A cutting is an entirely detached portion of a plant, usually a shoot or part of a shoot, having buds or buds and leaves. Cuttings should be taken only from healthy plants and from parts of these which are not in a weakly state, and, further, only from those portions of the plants which have been exposed to full light and air, for, if the shoots or branches of a plant are not in a condition to make growth with a supply of nourishment from roots of the parent plant, they cannot, when made into cuttings, be expected to possess sufficient energy to produce good plants. A good cutting should possess a certain degree of firmness also, for, if the shoot is exceedingly soft and full of sap, it will not root so freely as one which is more mature.
Cuttings of deciduous trees and shrubs should be taken off after the fall of the leaf and before the rise of the sap in Spring. The buds on the underground part of the cutting should be rubbed off. In making a cutting of a soft-wooded plant, the leaf should be cut off close to the stem on the part which is underground when the cutting is set or planted.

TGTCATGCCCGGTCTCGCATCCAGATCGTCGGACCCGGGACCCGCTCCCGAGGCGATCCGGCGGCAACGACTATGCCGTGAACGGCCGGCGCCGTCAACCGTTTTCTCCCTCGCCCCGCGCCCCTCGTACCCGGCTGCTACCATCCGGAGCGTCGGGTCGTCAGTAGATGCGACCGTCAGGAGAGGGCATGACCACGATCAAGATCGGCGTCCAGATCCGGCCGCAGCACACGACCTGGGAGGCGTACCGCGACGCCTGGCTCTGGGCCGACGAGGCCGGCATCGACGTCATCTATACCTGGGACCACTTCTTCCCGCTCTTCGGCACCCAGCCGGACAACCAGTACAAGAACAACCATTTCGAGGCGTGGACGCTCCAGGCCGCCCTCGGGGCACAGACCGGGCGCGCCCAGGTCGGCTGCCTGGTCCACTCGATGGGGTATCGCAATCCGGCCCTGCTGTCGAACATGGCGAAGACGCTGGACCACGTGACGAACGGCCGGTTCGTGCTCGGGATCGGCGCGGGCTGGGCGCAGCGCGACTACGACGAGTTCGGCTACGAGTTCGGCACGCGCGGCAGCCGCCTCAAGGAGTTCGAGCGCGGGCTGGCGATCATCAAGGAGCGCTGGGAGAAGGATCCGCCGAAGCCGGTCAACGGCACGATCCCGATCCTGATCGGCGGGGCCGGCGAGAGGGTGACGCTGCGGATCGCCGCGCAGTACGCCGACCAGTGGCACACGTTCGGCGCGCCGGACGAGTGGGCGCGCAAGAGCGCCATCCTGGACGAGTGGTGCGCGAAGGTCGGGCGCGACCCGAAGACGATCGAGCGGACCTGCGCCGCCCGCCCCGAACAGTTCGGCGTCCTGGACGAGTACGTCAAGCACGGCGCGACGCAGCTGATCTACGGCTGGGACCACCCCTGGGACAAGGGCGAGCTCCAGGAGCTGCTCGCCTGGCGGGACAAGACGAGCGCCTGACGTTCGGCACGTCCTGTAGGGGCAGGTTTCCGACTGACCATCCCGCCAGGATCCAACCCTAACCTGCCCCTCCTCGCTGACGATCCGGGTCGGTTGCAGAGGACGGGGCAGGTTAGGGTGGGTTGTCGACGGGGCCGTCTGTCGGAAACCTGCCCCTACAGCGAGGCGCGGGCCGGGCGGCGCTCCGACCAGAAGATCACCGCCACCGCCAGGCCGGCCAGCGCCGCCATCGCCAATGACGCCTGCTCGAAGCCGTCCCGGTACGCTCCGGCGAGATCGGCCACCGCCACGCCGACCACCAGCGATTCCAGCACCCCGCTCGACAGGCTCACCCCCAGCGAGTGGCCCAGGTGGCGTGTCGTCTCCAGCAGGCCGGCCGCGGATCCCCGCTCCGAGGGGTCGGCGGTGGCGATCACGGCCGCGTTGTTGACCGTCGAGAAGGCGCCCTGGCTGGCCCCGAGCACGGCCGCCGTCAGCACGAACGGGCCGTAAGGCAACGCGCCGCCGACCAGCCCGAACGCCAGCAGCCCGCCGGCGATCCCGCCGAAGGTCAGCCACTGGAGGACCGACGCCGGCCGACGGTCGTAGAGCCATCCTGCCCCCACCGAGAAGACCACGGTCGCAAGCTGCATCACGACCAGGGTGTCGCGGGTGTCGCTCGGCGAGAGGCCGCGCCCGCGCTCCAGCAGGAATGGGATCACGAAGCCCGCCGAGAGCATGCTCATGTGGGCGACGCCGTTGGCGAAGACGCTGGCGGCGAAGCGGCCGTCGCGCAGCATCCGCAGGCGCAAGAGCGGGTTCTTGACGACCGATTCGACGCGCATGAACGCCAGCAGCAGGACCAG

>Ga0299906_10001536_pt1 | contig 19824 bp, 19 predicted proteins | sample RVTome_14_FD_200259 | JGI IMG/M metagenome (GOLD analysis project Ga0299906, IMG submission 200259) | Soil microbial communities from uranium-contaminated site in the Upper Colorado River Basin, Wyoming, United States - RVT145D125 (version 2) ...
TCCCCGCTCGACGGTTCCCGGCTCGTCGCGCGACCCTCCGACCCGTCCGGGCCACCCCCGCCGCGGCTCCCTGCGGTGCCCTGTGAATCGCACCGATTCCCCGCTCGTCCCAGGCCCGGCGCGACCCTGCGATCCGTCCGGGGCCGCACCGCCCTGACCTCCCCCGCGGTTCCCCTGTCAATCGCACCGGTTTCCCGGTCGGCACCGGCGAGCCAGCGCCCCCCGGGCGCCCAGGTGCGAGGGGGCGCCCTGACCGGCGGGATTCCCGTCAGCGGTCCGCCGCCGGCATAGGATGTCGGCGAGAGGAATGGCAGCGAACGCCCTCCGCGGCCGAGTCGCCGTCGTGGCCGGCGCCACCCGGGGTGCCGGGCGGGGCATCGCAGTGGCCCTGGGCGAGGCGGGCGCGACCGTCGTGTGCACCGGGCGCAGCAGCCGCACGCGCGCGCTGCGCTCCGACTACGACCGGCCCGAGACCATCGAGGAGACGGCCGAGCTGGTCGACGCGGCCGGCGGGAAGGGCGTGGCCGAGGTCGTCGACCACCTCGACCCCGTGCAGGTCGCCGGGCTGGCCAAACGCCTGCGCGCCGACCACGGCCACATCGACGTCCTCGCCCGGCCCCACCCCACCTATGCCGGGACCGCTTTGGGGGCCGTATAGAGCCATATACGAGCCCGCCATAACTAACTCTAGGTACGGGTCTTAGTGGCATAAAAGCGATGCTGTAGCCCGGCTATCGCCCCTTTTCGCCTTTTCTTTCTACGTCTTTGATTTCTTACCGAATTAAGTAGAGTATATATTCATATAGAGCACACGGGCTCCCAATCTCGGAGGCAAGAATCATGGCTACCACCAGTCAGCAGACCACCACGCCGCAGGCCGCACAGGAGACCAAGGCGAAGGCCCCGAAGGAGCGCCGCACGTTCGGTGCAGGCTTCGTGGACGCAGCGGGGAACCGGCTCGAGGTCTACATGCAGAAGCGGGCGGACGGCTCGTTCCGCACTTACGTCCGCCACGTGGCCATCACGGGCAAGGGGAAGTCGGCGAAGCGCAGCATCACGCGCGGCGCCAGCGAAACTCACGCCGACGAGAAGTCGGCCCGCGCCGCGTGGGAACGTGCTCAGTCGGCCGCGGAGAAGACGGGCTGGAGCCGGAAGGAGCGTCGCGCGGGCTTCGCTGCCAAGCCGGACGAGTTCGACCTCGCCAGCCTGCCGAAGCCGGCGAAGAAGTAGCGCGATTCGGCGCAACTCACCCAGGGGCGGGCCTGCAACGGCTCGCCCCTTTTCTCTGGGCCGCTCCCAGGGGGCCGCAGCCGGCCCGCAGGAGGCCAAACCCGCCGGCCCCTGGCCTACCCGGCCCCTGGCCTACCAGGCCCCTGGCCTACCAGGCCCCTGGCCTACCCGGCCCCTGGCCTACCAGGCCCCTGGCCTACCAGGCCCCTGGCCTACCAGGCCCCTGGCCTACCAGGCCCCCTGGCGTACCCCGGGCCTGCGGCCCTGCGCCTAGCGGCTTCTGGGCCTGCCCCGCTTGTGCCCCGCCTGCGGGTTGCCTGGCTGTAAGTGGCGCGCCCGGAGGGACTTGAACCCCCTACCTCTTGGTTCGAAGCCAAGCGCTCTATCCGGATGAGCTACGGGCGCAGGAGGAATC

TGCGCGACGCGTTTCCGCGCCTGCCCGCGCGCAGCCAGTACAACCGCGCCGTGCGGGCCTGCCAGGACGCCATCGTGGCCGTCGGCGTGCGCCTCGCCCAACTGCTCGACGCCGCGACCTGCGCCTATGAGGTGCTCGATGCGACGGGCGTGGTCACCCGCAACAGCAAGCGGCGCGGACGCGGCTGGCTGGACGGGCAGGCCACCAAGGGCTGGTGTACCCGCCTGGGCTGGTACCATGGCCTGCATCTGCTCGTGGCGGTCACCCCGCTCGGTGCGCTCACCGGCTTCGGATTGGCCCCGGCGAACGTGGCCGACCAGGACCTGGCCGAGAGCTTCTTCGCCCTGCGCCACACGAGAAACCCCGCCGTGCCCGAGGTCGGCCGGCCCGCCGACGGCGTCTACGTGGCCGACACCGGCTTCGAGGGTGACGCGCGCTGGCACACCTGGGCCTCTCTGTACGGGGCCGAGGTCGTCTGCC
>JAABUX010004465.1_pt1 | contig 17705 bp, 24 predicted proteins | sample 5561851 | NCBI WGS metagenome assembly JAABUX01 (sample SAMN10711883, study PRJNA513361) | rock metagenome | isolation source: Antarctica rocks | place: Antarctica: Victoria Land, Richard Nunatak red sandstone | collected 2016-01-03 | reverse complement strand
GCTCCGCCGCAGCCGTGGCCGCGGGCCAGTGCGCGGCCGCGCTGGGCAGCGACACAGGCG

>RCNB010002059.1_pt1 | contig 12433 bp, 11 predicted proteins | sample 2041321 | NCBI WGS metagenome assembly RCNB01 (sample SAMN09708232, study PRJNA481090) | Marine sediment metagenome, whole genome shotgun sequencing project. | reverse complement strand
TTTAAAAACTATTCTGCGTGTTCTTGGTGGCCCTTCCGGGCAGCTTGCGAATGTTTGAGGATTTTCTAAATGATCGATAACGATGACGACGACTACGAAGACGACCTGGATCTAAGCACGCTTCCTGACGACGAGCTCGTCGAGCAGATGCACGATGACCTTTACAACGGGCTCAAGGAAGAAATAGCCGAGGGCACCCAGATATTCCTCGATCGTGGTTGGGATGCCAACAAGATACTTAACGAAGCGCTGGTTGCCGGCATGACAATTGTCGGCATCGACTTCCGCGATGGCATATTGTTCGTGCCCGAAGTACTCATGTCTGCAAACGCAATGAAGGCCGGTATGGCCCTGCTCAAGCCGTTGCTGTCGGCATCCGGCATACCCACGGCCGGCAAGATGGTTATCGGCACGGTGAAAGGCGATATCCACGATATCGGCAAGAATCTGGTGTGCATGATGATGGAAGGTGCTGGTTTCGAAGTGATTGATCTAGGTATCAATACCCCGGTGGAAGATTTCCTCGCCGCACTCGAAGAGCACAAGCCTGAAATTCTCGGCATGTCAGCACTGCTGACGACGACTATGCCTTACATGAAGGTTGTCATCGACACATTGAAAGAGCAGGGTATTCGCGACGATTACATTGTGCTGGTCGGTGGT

In planting a cutting of a deciduous tree or shrub, it is well to plant two-thirds of the cutting underground, one-third only being allowed to remain above the soil.
When making cuttings, a smooth, thin-bladed, very sharp knife should be used, so that the cut is clean and smooth. A blunt or rough-edged knife leaves a rough, bruised surface which rarely gives good results. When the cuttings have been selected and a sharp knife provided, take each cutting in the left hand, remove three or four of the lower leaves close to the stem and cut through the stem in a slightly slanting direction immediately below a bud or joint. The cutting is then ready to be planted, and should, as soon as possible, be placed in the soil in the position where it is to root.
Suckers are underground shoots and should be taken up with all their roots attached. They may be taken up at any time when the parent plant or tree may be safely removed.